"Congress Fails To Prevent Student Loan Rates From Doubling On July 1"
A group of bipartisan senators had begun negotiations last week to formulate a plan that would have included a three-tier system for undergraduate, graduate, and PLUS loans with rates tied to the 10-year Treasury note. But on Thursday, Senate Democrats rejected the plan in favor of their own. Senators said it did not include adequate protections for students, such as a cap on interest rates. They say the doubling of rates on July 1 is temporary because any plan enacted can retroactively revert rates.
The plan proposed by Senate Democrats would extend the rates for subsidized Stafford loans for two years, which would cost $8.3 billion. The costs would be offset by closing tax loopholes.
Other plans had also been floated. President Obama’s plan included tying rates to the 10-year Treasury note and locking in the rate for the life of the loan. It, however, did not include a cap.
House Republicans’ plan tied rates to the 10-year Treasury note and added 2.5 percent, which would have created additional revenue to pay down the deficit. It also included a high cap of 8.5 percent or 10.5 percent for PLUS loans. The plan did not include a fixed rate and would have allowed rates to fluctuate with the market, which could end up costly. This plan passed the House in May but wasn’t favorable to Democrats who said that the revenue generated should not go to paying down the deficit on the backs of students.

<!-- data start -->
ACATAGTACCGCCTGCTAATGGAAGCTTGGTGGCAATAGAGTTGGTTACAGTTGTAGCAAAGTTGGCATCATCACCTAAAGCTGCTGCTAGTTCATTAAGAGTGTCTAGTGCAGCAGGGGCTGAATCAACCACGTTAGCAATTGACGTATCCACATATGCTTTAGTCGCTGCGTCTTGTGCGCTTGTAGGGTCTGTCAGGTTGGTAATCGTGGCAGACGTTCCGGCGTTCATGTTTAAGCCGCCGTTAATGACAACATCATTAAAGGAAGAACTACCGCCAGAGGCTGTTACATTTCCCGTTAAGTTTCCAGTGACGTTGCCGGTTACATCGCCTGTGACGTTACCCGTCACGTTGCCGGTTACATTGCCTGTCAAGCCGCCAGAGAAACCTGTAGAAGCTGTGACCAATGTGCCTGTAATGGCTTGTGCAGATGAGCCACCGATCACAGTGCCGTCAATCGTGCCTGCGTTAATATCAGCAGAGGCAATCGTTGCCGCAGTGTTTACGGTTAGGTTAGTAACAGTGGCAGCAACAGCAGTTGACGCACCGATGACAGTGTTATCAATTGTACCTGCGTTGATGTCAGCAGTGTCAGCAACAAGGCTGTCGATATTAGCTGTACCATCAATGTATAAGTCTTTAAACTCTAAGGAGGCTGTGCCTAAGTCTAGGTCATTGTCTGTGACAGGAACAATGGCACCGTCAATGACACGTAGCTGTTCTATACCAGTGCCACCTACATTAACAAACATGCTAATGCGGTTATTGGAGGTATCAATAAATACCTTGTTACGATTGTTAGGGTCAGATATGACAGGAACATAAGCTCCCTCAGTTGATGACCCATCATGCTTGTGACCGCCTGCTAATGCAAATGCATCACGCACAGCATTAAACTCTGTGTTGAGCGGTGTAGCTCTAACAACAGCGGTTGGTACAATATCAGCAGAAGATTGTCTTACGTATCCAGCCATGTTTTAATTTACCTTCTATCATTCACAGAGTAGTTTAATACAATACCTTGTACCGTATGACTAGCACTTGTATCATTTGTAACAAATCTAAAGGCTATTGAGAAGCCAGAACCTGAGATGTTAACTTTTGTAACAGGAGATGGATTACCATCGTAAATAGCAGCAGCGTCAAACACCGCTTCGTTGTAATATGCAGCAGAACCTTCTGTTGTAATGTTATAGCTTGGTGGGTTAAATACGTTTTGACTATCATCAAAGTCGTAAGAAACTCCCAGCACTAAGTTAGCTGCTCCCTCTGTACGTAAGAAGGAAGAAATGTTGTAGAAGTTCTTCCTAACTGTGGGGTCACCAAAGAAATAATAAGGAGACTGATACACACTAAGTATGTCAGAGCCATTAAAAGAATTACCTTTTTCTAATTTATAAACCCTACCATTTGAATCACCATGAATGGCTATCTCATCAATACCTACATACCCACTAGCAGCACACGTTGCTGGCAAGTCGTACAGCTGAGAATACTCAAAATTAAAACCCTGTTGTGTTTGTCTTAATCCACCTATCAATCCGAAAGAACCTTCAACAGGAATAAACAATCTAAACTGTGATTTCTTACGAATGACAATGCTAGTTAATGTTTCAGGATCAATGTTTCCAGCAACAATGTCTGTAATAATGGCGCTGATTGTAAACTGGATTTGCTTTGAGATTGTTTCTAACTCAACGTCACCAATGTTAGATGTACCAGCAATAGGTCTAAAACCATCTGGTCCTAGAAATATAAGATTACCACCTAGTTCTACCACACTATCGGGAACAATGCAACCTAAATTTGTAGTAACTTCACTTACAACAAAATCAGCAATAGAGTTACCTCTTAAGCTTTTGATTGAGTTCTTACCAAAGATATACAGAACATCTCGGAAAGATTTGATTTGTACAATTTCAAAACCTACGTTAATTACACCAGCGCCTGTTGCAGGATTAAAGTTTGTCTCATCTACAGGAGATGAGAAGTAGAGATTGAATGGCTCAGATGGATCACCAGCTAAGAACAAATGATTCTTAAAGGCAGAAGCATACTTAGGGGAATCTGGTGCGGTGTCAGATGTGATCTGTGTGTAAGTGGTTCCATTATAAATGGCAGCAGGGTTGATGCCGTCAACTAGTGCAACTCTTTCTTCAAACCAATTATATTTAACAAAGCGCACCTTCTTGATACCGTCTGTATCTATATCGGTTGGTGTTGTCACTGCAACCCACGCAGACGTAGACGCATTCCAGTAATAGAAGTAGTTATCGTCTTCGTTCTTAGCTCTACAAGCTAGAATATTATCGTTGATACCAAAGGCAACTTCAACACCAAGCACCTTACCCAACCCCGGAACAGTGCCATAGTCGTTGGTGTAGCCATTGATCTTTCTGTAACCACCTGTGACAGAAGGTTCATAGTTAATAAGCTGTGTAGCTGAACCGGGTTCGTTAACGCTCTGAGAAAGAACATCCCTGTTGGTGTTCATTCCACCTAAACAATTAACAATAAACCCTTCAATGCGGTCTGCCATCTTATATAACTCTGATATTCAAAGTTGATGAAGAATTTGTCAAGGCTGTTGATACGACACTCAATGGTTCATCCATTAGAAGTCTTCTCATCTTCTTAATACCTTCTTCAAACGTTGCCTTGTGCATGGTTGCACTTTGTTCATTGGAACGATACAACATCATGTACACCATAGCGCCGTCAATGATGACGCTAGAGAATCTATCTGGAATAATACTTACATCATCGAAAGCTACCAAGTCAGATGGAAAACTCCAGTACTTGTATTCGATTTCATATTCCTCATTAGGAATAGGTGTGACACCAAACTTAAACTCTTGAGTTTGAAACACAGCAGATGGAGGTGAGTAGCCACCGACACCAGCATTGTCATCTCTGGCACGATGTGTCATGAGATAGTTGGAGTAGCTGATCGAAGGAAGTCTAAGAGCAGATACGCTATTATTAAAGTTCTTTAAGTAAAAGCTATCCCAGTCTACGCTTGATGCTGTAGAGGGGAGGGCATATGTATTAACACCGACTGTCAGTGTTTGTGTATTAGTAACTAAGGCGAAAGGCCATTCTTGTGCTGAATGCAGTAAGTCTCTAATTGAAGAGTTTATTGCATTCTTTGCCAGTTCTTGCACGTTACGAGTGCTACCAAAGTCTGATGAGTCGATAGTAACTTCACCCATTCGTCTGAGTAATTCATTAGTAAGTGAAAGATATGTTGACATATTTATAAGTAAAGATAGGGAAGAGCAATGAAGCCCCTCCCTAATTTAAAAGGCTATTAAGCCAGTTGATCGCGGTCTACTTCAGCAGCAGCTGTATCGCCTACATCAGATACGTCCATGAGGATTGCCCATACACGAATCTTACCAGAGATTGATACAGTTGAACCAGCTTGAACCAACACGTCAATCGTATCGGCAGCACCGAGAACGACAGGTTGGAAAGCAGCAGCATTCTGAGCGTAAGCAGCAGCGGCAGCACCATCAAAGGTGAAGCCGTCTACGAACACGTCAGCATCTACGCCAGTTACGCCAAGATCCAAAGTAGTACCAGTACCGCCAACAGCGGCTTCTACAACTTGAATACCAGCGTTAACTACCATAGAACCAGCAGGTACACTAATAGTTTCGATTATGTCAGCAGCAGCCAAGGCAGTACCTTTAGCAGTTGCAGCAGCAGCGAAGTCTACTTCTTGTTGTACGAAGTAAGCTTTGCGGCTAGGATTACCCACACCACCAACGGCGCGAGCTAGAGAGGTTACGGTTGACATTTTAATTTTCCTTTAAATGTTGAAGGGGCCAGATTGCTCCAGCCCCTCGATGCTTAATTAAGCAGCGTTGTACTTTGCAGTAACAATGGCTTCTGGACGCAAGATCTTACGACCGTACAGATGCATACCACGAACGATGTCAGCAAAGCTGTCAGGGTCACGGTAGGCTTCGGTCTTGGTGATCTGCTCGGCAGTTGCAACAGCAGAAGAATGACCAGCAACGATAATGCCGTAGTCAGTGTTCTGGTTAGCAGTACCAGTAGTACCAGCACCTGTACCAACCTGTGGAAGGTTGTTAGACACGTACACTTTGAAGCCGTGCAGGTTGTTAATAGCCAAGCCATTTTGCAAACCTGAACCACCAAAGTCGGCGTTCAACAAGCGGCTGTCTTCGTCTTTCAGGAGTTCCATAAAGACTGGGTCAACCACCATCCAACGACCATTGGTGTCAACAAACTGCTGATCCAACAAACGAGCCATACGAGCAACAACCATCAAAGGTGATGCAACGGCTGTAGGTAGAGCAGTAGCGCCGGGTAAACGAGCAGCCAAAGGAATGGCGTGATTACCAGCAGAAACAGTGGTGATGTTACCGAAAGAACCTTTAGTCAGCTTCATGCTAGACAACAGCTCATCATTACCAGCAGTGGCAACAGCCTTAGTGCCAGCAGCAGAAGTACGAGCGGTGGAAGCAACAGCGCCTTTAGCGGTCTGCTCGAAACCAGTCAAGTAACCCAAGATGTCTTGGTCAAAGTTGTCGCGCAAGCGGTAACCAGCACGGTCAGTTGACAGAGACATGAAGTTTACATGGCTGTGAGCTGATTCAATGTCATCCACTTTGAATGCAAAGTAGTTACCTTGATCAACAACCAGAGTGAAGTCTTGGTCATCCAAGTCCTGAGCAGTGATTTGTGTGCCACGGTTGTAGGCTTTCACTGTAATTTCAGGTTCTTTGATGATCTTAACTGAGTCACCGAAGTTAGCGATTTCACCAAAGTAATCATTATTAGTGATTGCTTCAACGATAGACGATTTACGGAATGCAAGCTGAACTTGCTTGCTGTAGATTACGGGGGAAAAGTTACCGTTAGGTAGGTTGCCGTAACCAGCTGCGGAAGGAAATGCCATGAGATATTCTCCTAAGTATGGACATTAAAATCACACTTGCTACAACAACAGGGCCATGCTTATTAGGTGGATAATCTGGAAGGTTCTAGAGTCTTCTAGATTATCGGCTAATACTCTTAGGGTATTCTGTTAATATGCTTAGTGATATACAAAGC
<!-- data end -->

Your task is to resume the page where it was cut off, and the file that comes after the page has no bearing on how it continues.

After the failure to take action, 7 million students who take out subsidized Stafford loans will now be faced with a 6.8 percent interest rate, which is estimated to cost an average borrower an additional $2,600 over a decade.
The issue of student loans is one that reaches further depths than just rates. Student debt totaled over $1 trillion in 2012. In the first quarter alone of 2013, outstanding student debt came to $986 billion and two out of five borrowers are expected to fall behind on payments. Furthermore, 57 percent of all borrowers worry that they won’t be able to repay their loans.
Kirsten Gibson is an intern for ThinkProgress.